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Santa Maria Sun / Humor

The following article was posted on February 15th, 2012, in the Santa Maria Sun - Volume 12, Issue 49 [ Submit a Story ]
The following articles were printed from Santa Maria Sun [santamariasun.com] - Volume 12, Issue 49

Get your motor runnin'

Krider finds out just how much racing fun costs

By ROB KRIDER

It was a fine moment. Everything was right. There I was, at the world famous Mazda Raceway Laguna Seca, driving my racecar at ludicrous speeds around the racecourse while my pit crew timed my increasingly fast laps. The car was looking great, the team was prepared, and I was passing cars like a madman on a mission.


Having fun:
The No. 38 Krider Racing Nissan Sentra SE-R flies around the track at Laguna Seca (moments before the car spectacularly loses an engine and the “fun” begins).
PHOTO BY GABE CARVEY

This moment wasn’t a dream; it was my reality. The No. 38 Krider Racing Nissan was on pace and on its way to win the seven-hour ChumpCar endurance race, the first ever of its kind at Laguna Seca. I could already taste the victory champagne on my dry lips.

There was just one small hiccup. In fact, it was microscopic in size. A hairline crack in a connecting rod bolt decided it was done holding the inside of my engine together. It decided to let go and put the insides of my engine on the outside. For those of you not all that familiar with the workings of an internal combustion engine, inside parts on the outside is a bad thing. That little hairline crack let go at 7,700 rpms (that’s a lot), and my piston flew out of the side of my engine block in a blaze of fire and smoke. My moment was over. Instead of the sweet taste of bubbling victory champagne, I tasted the oil and smoke of defeat. I wished I was dreaming—at least then I could wake up from my nightmare.

Instead, the nightmare was my reality. Regardless of the complexities of metallurgy, the hairline crack and the physics of metal fatigue, the crew blamed me solely for “grenading the engine” and losing the race. I didn’t deny any fault; I was the one behind the wheel with my foot planted on the happy pedal when the engine went “boom.” The team pushed the heartbroken little Nissan into the car trailer, and I towed it to my house in shame.

There would be no trophy riding shotgun in the front seat during the ride home. Instead, my passenger was disappointment. I pushed the broken car into the garage, put a car cover over it like a coroner puts a plastic sheet over a dead body, and closed the garage door. It was sad seeing a car that had brought me so much joy and so many victories left in such a hapless state. Eventually I had to make a decision: Fix the car and fight again? Or quit racing and sell the racecar that had an engine that was better suited to be a boat anchor?

Instead of giving up, I decided I would fix the little car and head back out to show the world I wasn’t a quitter. Plus, racing is “fun.” The “fun” began Saturday morning at 7 a.m., three weeks before the green flag would wave again at Laguna Seca. I was up early and determined to pull the broken engine out of the car. The engine had other plans. It wanted to stay in the car. But I wanted it out. It didn’t care. No matter how much I tried unbolting things, cursing, and hammering, the engine just stayed put. After 10 hours in the garage, the engine remained, and I thought to myself, “Racing sure is fun.”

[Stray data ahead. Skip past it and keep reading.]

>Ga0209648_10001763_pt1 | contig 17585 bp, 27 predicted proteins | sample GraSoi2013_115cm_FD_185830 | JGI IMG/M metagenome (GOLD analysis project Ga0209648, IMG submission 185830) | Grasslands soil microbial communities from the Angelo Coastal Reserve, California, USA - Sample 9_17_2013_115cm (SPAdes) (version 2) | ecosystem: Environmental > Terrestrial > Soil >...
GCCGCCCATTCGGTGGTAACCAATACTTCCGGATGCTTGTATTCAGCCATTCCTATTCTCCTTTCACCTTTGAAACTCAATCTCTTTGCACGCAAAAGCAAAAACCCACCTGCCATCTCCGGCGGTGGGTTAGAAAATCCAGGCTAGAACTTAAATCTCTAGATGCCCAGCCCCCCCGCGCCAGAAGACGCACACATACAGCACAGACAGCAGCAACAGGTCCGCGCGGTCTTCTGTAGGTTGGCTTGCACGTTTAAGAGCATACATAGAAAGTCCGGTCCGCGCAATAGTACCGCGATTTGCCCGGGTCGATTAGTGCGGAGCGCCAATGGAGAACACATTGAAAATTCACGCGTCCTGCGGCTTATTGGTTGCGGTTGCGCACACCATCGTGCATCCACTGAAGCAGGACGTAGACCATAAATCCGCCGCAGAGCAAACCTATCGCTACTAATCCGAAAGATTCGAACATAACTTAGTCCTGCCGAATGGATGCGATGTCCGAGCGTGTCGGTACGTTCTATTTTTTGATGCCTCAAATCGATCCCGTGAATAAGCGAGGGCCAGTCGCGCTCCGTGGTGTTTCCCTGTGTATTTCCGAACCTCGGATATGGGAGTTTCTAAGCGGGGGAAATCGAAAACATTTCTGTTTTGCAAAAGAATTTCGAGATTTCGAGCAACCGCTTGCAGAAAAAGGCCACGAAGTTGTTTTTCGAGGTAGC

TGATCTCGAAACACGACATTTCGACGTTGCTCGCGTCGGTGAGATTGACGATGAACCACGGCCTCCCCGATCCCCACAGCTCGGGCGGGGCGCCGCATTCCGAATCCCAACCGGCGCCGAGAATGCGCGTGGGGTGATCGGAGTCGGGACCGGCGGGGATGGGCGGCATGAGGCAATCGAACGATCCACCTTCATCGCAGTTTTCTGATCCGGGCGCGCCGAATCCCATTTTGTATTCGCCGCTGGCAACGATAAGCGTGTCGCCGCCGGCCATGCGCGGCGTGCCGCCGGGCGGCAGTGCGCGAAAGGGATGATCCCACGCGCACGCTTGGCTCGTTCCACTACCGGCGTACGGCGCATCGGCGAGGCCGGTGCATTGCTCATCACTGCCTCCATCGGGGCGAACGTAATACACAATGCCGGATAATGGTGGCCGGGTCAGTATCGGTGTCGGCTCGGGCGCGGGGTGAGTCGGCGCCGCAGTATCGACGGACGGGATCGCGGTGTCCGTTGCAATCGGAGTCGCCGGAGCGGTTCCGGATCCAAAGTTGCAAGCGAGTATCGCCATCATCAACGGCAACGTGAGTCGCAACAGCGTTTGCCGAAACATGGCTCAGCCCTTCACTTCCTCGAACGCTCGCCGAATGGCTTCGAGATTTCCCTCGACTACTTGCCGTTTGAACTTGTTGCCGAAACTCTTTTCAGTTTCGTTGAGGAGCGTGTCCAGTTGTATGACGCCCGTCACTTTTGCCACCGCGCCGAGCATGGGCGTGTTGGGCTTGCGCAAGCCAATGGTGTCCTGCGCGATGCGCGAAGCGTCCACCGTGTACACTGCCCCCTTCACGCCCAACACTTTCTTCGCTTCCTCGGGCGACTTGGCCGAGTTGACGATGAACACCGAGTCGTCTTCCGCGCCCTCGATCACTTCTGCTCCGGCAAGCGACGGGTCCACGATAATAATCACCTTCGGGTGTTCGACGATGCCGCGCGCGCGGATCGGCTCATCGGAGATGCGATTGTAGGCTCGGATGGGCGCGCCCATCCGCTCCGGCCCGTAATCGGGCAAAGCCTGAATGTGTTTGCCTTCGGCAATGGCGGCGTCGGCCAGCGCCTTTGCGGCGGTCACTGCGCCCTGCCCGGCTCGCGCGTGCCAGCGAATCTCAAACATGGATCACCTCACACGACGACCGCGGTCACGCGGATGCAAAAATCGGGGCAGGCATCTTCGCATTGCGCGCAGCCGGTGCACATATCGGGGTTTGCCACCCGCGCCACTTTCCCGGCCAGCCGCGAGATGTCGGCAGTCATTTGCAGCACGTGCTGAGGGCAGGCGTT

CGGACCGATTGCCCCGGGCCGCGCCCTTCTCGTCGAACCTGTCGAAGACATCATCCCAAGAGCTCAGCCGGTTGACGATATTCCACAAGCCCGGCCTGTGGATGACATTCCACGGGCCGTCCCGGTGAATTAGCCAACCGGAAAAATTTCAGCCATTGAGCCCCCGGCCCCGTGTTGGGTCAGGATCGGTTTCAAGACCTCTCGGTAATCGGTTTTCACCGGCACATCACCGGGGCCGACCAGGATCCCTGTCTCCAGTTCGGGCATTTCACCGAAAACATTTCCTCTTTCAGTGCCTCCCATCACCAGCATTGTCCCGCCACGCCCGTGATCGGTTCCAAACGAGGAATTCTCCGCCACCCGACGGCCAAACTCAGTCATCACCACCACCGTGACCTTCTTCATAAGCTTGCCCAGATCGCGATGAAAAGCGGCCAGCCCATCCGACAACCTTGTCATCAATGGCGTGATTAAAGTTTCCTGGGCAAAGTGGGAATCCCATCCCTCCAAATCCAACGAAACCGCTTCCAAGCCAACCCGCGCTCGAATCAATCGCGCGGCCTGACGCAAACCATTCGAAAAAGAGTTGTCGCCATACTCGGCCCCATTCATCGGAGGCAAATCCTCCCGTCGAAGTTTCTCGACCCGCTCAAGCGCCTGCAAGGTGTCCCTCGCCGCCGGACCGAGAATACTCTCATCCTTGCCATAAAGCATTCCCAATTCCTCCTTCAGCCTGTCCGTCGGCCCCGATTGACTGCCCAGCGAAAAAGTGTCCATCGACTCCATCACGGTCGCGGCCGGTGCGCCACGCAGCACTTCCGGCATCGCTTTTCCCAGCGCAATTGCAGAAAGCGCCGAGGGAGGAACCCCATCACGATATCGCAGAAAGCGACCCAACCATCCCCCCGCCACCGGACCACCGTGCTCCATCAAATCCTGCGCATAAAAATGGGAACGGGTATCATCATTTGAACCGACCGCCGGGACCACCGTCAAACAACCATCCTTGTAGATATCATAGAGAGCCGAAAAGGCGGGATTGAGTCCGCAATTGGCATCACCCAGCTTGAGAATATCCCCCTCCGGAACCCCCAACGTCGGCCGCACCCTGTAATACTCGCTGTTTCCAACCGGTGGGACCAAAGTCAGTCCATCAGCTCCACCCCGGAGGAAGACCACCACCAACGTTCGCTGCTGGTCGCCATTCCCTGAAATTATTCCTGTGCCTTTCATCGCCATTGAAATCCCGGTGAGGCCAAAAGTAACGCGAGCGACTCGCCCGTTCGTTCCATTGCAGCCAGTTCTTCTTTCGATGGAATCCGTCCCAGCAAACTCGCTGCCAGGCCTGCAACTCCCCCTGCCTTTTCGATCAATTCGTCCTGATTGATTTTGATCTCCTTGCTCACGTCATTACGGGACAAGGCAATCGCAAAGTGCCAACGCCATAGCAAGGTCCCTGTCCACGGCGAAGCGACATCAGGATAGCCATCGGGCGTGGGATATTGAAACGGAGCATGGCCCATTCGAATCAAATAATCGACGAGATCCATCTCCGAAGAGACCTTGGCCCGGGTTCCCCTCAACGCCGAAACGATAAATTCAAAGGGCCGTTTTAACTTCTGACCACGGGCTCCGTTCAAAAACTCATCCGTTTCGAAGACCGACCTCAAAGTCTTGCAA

Eventually (after finally reading a repair manual—who knew there was such good info in there?) I found the final hidden pesky bolt that was delaying my progress deep under the engine, and I got the motor out. I spoke with my contacts at Atomic Speedware and asked them what I should do to fix the engine. Their response was to build a time machine and not blow this one up. After having some fun with me, they suggested a few “stronger” parts that didn’t have those pesky hairline cracks in them. T.E.M. Machine Shop helped me put the engine back together with a used engine block (without a large hole in the side of it), which was imported from Japan. I picked up the engine, and the bill, and again thought, “Racing sure is fun.”

Even though the engine was fixed, it was now in the back of my truck and not in the racecar. It only took me 30 hours of “fun” to get it back into the car. I probably could have done it faster if the race crew had helped me, but since I was the one who blew it up, I felt as if I should be the one who fixed it. It was one man, one motor, and lots and lots of “fun.”

As I continued my quest to get back to the track for more “fun,” I had help from Sampson Racing Communications, G Spec Performance, Carbotech Brakes, I/O Port Racing Supplies, Performance In-Frame Tuning, and Jim Wolf Technologies. Eventually, after spending a small fortune, losing three weekends, scraping all of the skin off my knuckles, and inventing three new curse word combinations, I had so much fun that I decided to load the little Nissan back onto the trailer and take it back to the very same place where it died. I got down on my knees and promised the crew I wouldn’t blow the engine up this time, and we all made plans to head back to ChumpCar at Laguna Seca to try again. The plan is to drive hard (but not hard enough to put a hole in the side of the engine), win, and most importantly, have fun.

Once the green flag drops, then the real fun begins.

Rob’s wife says the fun part will be watching him try to find enough money to put gas in the car to race for seven hours after he emptied their bank account fixing the car.




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